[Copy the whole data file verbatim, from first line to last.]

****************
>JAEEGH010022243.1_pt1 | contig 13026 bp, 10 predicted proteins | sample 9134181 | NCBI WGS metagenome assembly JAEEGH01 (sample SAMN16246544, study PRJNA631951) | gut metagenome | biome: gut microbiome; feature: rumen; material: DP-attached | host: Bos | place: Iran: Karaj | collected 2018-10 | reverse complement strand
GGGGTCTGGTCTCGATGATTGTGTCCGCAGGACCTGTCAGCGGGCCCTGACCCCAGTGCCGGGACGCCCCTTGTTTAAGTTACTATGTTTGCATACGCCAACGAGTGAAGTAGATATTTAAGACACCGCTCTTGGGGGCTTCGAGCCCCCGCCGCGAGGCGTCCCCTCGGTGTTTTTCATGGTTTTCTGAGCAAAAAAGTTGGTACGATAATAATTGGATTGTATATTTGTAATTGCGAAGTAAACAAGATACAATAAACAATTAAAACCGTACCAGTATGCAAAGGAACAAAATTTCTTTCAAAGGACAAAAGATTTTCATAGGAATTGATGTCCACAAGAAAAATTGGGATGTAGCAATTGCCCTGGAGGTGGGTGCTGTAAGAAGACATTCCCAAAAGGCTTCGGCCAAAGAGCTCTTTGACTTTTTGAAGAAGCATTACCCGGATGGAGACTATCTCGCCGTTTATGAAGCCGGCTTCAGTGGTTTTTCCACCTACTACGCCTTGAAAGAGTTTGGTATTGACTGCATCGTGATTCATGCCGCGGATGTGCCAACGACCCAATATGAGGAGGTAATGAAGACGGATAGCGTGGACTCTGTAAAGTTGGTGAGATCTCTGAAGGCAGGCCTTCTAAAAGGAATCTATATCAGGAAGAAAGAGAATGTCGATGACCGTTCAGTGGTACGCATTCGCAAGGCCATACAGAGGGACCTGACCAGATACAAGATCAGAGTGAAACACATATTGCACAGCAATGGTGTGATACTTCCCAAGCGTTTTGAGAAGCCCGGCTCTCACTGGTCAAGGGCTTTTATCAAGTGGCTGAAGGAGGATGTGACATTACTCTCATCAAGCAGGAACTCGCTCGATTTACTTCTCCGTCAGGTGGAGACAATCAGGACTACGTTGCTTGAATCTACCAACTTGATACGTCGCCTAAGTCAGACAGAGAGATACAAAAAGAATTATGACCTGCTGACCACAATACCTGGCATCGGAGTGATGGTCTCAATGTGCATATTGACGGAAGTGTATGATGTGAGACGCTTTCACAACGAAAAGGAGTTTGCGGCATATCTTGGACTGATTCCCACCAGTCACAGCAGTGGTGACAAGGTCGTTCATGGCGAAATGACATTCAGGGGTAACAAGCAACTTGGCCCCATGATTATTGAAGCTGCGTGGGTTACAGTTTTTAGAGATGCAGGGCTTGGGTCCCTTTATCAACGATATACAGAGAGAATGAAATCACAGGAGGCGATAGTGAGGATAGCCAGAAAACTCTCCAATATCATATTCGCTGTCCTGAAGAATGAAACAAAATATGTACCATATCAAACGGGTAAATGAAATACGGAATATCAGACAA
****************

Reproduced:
>JAEEGH010022243.1_pt1 | contig 13026 bp, 10 predicted proteins | sample 9134181 | NCBI WGS metagenome assembly JAEEGH01 (sample SAMN16246544, study PRJNA631951) | gut metagenome | biome: gut microbiome; feature: rumen; material: DP-attached | host: Bos | place: Iran: Karaj | collected 2018-10 | reverse complement strand
GGGGTCTGGTCTCGATGATTGTGTCCGCAGGACCTGTCAGCGGGCCCTGACCCCAGTGCCGGGACGCCCCTTGTTTAAGTTACTATGTTTGCATACGCCAACGAGTGAAGTAGATATTTAAGACACCGCTCTTGGGGGCTTCGAGCCCCCGCCGCGAGGCGTCCCCTCGGTGTTTTTCATGGTTTTCTGAGCAAAAAAGTTGGTACGATAATAATTGGATTGTATATTTGTAATTGCGAAGTAAACAAGATACAATAAACAATTAAAACCGTACCAGTATGCAAAGGAACAAAATTTCTTTCAAAGGACAAAAGATTTTCATAGGAATTGATGTCCACAAGAAAAATTGGGATGTAGCAATTGCCCTGGAGGTGGGTGCTGTAAGAAGACATTCCCAAAAGGCTTCGGCCAAAGAGCTCTTTGACTTTTTGAAGAAGCATTACCCGGATGGAGACTATCTCGCCGTTTATGAAGCCGGCTTCAGTGGTTTTTCCACCTACTACGCCTTGAAAGAGTTTGGTATTGACTGCATCGTGATTCATGCCGCGGATGTGCCAACGACCCAATATGAGGAGGTAATGAAGACGGATAGCGTGGACTCTGTAAAGTTGGTGAGATCTCTGAAGGCAGGCCTTCTAAAAGGAATCTATATCAGGAAGAAAGAGAATGTCGATGACCGTTCAGTGGTACGCATTCGCAAGGCCATACAGAGGGACCTGACCAGATACAAGATCAGAGTGAAACACATATTGCACAGCAATGGTGTGATACTTCCCAAGCGTTTTGAGAAGCCCGGCTCTCACTGGTCAAGGGCTTTTATCAAGTGGCTGAAGGAGGATGTGACATTACTCTCATCAAGCAGGAACTCGCTCGATTTACTTCTCCGTCAGGTGGAGACAATCAGGACTACGTTGCTTGAATCTACCAACTTGATACGTCGCCTAAGTCAGACAGAGAGATACAAAAAGAATTATGACCTGCTGACCACAATACCTGGCATCGGAGTGATGGTCTCAATGTGCATATTGACGGAAGTGTATGATGTGAGACGCTTTCACAACGAAAAGGAGTTTGCGGCATATCTTGGACTGATTCCCACCAGTCACAGCAGTGGTGACAAGGTCGTTCATGGCGAAATGACATTCAGGGGTAACAAGCAACTTGGCCCCATGATTATTGAAGCTGCGTGGGTTACAGTTTTTAGAGATGCAGGGCTTGGGTCCCTTTATCAACGATATACAGAGAGAATGAAATCACAGGAGGCGATAGTGAGGATAGCCAGAAAACTCTCCAATATCATATTCGCTGTCCTGAAGAATGAAACAAAATATGTACCATATCAAACGGGTAAATGAAATACGGAATATCAGACAA